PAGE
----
Don’t Make the Other Driver Brake: Thoughts on Imperfection in Healthcare.

I was in a hurry today to get to an early morning appointment. At the last stop sign on the way out of my neighborhood, my foot got ahead of my judgment, and I turned left in front of a pickup truck. In my defense, he (or she) was coming out of a dead end street, where ninety-nine times out of a hundred times I stop at that intersection, there is no one coming. Unfortunately this was the hundredth time. The good news is that he wasn’t traveling very fast, slowed down and didn’t even honk at me. Another crisis averted.

Nevertheless, I was embarrassed and sorry to have made that mistake. I should have looked longer and taken my time before pulling out. One of my safe driving rules is “Never make the other driver brake.”   Oh well, my bad. If only there was some way to say, “I’m sorry” to the person behind me.

Later in the day, driving on Interstate 4 in Orlando, many other drivers pulled in front of me abruptly, requiring me to tap the brake in order to avoid a rear end collision. I guess it was payback for my morning mistake, but it made me think about how they were unnecessarily putting themselves (and me) at risk. Why do that? Why assume that the guy behind you will have perfect attention to the road, and a perfect response to your aggressive maneuver? What if I had been momentarily distracted? No one is perfect.

Our national healthcare system and your personal doctor aren’t perfect either. I’m sure you’ve read about medical errors killing 100,000 Americans a year, not to mention nosocomial infections and various procedural complications. These are very serious problems in healthcare, and virtually all physicians and healthcare systems are working hard to reduce their frequency. Yet they will never go to zero. There will always be mistakes and unexpected bad outcomes.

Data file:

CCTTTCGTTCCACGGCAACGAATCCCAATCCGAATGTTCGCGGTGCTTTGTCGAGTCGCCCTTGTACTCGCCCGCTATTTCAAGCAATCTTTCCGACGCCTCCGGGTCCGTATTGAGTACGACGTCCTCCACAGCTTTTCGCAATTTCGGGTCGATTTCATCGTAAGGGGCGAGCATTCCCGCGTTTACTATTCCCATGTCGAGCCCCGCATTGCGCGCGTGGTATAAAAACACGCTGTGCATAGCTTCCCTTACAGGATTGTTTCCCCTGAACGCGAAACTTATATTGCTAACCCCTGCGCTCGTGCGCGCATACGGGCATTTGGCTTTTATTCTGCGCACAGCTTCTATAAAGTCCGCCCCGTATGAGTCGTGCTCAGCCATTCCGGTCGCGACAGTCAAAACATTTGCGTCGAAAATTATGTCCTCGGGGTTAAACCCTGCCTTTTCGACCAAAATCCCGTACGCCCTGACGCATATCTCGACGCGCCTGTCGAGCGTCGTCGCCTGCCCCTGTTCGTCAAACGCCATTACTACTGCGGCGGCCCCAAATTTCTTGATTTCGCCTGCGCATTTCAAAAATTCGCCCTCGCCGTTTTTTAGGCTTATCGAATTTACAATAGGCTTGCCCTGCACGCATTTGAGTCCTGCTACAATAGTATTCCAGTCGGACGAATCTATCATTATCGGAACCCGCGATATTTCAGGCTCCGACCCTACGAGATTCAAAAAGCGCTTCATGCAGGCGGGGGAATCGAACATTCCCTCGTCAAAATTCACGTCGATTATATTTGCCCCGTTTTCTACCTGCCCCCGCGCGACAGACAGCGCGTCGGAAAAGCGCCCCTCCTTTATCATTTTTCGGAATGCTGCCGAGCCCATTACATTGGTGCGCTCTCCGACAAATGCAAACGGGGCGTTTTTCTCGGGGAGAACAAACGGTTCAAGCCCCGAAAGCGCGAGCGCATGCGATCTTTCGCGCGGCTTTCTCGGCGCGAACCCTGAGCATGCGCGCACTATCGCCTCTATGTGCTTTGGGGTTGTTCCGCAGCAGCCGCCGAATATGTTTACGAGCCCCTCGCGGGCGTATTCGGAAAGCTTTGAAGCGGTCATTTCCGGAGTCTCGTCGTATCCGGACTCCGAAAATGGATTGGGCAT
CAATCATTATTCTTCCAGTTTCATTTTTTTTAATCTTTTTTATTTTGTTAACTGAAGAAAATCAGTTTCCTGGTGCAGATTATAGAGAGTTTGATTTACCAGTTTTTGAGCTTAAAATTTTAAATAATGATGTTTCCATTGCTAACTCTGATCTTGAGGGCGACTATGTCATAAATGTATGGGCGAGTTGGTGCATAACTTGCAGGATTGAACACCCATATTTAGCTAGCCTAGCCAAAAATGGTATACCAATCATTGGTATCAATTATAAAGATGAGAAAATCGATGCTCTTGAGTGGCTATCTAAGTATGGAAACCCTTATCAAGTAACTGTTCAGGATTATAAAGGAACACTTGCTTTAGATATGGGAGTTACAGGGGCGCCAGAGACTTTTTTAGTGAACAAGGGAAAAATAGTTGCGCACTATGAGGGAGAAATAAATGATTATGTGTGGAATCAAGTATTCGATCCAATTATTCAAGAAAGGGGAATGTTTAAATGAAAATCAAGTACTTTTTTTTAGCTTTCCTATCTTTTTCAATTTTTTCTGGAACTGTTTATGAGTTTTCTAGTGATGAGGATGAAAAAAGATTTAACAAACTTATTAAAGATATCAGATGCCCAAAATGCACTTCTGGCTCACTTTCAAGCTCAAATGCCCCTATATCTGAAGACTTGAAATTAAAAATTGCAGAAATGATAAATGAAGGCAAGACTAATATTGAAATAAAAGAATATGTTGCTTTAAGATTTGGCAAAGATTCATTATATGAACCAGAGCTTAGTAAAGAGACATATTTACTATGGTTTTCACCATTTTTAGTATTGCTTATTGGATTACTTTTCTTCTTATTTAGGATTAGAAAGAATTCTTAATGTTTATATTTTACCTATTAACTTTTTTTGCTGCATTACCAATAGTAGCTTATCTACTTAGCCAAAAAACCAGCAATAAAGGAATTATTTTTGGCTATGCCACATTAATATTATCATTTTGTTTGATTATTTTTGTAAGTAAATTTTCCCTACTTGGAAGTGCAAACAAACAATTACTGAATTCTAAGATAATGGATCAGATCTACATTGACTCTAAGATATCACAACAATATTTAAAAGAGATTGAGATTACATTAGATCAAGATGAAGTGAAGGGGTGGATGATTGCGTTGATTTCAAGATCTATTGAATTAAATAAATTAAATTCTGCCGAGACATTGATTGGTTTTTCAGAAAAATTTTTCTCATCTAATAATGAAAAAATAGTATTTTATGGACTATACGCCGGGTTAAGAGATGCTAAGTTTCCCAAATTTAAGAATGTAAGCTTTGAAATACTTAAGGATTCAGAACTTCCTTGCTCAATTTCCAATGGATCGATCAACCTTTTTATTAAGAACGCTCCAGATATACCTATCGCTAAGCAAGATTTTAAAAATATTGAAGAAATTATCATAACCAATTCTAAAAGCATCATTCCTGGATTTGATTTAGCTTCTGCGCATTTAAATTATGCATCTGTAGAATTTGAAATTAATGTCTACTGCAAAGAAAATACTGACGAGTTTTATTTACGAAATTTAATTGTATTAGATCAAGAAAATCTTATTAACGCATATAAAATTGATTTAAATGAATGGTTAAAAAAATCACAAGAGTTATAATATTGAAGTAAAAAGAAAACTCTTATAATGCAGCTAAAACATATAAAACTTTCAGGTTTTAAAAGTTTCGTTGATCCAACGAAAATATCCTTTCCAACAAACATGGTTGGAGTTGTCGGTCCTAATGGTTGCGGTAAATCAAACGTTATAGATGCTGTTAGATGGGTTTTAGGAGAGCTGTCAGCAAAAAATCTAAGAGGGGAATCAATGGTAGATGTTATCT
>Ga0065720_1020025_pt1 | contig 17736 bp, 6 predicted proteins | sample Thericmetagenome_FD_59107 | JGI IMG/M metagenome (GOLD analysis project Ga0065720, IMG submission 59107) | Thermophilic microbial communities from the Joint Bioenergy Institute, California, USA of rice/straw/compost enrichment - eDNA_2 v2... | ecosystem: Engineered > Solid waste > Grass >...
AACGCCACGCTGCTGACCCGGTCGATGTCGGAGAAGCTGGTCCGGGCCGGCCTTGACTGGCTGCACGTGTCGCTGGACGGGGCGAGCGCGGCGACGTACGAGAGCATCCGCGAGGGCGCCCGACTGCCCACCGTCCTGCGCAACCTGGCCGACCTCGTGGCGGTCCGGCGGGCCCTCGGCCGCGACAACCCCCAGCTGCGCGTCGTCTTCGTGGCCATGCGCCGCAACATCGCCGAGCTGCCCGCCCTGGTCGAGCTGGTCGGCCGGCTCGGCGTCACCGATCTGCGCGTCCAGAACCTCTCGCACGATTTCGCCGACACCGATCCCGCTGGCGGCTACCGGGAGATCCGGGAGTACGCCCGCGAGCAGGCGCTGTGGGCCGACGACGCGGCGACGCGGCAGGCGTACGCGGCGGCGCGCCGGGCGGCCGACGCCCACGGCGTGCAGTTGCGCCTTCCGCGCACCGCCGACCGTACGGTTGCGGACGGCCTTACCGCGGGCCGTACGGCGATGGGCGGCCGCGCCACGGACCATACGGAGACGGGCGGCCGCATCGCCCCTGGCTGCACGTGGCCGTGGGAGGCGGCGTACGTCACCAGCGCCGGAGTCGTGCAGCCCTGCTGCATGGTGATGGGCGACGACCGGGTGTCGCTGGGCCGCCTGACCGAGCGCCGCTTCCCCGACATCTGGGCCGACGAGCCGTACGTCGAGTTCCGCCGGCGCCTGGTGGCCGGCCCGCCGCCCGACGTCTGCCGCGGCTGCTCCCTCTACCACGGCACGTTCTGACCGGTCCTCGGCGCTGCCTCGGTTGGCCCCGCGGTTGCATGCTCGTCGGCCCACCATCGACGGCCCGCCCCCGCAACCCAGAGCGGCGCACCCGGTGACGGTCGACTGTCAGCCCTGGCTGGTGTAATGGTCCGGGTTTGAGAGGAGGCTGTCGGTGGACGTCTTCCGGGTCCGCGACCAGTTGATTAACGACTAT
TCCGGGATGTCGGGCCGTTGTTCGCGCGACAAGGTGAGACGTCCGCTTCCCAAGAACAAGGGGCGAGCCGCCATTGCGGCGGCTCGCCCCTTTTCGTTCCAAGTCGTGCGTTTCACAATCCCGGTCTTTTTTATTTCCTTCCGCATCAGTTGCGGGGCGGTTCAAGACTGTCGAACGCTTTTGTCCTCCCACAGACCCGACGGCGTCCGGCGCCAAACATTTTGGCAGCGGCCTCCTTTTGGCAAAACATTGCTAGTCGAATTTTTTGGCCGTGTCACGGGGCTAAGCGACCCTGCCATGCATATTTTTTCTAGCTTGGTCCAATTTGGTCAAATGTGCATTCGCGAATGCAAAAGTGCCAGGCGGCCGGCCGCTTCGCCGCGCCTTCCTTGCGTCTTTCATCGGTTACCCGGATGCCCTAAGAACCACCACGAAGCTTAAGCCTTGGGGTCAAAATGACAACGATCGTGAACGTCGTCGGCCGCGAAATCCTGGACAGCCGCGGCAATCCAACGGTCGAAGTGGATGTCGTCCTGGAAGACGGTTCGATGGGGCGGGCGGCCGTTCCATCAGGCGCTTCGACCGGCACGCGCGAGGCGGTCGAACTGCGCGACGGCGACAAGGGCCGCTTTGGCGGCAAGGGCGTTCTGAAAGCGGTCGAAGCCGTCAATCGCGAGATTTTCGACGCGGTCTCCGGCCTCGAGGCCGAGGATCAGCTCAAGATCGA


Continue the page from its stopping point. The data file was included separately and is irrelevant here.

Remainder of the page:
So why place yourself at risk? Many individuals live lifestyles that result in poor health and a predictable need for healthcare interventions – often urgent or emergent ones. Perhaps it’s overeating, obesity, inactivity and smoking that leads to coronary artery disease and a trip to the Emergency Room for chest pain at age 60. No doubt the system will be ready with EKG monitoring, drugs, labs and cardiac catheterization and angioplasty if needed. But what if it’s not ready? What if the lone cardiologist is tied up in another case? Or what if something simply goes wrong and the patient suffers a major complication or even dies?

What happens then is, the patient or the patient’s family wants answers. How could you let that happen? Why didn’t the system do better? And often they want to assign blame. The usual method is by lawsuit. It’s the American way. Find a lawyer and make the case that medical error, negligence or other healthcare imperfection killed him. There may even be truth in that claim. But isn’t there also truth in the assessment that overeating, obesity, inactivity and smoking killed him, that his chosen lifestyle did him in? Yes, I think so too.

Bad outcomes are not uncommon in healthcare, and providers are generally accepting of their role, even their obligation, to make the system better, to minimize harm, and maximize benefit. But healthcare will never be perfect.

How about you? Do you accept your role in staying safe, in creating more health and less healthcare? Are you living a healthy lifestyle, or are you planning to make the other driver brake?

 

P.S. If you were leaving Spartan Drive in a dark Dodge Ram and a gray Prius pulled out in front of you this morning – I am sorry.